Most of us are unable to function without our smartphones by our sides – or at least that is what conventional wisdom claims. A study from the Universities of Würzburg and Nottingham Trent have found that workers are actually 26-percent more productive when their phones have been removed from the room.
The experiment was conducted on a relatively small sample size of 95 participants, and was funded by Kaspersky Labs. However, it looks like the goal of the study was to establish a correlation with an earlier report from Kaspersky on the impact of mobile devices on workplace productivity.
Phones were placed in four different locations in relation to the participants during the study; on the desk, in their pockets, in a drawer, and outside the room. It was noted that every layer of distance between the participant and the phone increased the participants’ score on a concentration test. This finding cumulated in the 26-percent more work done while the phone was outside the room.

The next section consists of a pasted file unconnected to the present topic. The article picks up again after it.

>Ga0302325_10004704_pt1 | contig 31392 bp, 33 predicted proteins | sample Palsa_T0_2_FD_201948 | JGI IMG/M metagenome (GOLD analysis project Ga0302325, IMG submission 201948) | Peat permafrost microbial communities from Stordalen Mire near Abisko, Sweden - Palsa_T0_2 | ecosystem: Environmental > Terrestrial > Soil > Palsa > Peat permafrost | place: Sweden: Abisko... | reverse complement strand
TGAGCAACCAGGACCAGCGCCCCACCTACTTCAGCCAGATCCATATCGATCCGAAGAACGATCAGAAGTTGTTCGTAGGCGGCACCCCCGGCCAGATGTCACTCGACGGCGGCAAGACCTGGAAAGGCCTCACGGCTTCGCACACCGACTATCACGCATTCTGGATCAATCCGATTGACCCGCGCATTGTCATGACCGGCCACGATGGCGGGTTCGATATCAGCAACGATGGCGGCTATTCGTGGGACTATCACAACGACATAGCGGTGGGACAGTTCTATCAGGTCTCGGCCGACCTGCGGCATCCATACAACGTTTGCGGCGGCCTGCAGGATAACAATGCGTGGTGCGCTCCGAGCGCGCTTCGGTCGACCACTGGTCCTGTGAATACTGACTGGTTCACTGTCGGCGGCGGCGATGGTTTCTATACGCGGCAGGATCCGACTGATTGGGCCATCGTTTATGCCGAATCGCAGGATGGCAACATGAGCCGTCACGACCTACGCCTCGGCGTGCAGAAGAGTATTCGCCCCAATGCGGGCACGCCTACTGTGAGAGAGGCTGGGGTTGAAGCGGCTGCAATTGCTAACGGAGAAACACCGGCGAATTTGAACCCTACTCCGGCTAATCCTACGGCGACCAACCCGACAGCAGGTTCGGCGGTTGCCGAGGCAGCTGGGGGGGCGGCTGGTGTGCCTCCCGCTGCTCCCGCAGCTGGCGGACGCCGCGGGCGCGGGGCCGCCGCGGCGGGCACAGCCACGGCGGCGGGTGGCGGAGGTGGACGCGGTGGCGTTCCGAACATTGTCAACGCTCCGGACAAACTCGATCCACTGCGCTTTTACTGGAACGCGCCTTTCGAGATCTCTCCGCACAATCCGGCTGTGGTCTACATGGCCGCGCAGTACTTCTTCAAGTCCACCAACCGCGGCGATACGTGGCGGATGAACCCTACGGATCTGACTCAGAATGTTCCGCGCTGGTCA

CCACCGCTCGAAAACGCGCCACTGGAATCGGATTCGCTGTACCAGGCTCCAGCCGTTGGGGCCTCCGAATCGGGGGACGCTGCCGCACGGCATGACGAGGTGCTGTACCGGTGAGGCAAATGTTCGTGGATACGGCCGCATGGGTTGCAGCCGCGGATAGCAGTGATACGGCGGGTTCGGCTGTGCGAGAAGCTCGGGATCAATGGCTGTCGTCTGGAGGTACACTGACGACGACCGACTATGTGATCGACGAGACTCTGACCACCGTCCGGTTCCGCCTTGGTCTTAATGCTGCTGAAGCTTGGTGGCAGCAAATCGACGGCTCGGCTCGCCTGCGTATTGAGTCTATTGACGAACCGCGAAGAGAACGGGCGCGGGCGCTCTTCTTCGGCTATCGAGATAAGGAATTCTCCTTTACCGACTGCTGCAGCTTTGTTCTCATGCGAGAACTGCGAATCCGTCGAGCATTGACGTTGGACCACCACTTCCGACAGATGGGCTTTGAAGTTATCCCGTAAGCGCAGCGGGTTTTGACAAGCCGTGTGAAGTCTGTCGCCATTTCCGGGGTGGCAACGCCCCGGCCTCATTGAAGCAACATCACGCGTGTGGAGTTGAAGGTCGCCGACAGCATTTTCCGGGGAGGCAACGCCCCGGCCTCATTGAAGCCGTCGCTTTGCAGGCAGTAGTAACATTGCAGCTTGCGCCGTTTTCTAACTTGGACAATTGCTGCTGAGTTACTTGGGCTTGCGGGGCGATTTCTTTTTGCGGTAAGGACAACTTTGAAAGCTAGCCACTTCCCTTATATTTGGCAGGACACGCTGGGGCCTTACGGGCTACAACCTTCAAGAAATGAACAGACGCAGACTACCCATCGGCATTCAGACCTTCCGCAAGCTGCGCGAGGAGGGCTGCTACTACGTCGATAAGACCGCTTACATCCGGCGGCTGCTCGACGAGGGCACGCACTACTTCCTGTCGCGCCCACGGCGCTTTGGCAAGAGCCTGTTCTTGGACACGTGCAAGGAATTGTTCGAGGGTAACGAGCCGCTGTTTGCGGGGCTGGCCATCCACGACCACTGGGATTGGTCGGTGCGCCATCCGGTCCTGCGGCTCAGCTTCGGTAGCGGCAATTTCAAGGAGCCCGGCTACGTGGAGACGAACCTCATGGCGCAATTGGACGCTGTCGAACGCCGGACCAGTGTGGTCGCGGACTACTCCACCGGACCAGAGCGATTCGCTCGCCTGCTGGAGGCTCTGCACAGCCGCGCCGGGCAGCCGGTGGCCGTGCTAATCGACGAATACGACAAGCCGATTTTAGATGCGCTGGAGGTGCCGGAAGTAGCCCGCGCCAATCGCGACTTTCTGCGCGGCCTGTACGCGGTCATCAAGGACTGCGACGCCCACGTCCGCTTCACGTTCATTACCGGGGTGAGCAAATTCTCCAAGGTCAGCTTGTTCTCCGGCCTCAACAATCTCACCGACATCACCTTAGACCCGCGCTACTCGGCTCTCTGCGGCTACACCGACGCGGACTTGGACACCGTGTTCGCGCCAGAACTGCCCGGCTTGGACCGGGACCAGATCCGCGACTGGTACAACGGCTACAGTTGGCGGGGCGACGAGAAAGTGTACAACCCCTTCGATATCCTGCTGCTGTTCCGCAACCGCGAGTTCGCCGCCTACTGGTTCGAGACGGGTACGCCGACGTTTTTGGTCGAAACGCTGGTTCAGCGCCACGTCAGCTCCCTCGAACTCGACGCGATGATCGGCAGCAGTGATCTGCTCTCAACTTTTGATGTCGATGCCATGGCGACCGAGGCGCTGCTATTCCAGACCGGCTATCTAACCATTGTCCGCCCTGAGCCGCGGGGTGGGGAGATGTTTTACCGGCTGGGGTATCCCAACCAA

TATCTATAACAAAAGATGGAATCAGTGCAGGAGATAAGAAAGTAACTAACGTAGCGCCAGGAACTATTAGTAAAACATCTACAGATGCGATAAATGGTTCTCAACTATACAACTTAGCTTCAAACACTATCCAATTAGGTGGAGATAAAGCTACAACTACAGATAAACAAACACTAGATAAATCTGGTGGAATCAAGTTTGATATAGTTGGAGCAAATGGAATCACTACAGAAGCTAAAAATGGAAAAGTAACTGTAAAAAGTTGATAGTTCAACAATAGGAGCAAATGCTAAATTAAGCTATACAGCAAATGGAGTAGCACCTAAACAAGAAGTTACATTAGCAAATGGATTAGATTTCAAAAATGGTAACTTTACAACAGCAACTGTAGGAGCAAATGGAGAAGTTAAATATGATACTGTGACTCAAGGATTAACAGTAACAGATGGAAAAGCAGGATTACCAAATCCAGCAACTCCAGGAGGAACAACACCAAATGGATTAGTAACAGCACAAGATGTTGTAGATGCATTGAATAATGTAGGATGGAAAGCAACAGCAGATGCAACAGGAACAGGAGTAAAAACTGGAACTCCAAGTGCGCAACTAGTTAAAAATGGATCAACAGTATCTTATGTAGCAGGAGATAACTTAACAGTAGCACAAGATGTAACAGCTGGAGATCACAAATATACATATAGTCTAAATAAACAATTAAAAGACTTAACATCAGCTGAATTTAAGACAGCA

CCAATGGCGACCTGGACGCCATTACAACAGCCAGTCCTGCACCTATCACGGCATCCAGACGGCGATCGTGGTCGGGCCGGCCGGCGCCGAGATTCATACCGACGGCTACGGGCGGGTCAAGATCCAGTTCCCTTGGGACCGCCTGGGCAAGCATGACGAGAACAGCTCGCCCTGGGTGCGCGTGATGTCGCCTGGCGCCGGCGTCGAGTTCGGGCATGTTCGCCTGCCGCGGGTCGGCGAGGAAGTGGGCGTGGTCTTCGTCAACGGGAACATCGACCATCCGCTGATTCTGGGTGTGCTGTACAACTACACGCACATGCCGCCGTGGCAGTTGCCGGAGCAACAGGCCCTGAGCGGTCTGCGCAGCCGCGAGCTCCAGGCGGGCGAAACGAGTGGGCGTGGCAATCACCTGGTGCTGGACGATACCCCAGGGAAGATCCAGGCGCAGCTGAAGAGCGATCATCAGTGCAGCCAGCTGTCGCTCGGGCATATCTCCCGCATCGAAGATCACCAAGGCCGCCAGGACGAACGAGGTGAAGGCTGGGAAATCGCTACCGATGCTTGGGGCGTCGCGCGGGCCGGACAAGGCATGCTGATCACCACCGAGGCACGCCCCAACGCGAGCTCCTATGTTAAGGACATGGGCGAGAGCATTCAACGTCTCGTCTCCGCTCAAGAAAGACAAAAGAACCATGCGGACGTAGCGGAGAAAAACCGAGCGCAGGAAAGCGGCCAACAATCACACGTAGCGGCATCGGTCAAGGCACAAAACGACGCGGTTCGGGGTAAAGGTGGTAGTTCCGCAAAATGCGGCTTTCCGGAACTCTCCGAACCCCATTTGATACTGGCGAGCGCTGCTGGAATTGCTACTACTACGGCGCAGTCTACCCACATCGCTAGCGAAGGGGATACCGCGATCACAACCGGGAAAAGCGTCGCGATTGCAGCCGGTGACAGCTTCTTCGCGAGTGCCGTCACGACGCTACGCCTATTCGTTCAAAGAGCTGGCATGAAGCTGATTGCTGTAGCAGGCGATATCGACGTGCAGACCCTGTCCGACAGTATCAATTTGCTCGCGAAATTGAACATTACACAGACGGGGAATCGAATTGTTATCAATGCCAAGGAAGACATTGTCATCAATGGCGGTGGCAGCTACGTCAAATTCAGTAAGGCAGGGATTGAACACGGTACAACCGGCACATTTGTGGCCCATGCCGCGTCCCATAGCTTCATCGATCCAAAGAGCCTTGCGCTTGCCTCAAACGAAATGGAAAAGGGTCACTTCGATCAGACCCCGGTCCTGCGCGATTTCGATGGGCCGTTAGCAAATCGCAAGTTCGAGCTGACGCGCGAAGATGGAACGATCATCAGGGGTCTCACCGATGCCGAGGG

Additionally, it does not appear that the distance of the smartphone from its owner produced an additional levels of anxiety. The researchers did not that female participants were more nervous than their male counterparts; although the press release did not provide information on how this level of anxiety was measured.
Kaspersky appears to be concerned with the disruptive effect of mobile devices on concentration as it makes people more vulnerable to cybercrime. A lapse of judgement could possibly result in malware being unleashed on an unsuspecting computer.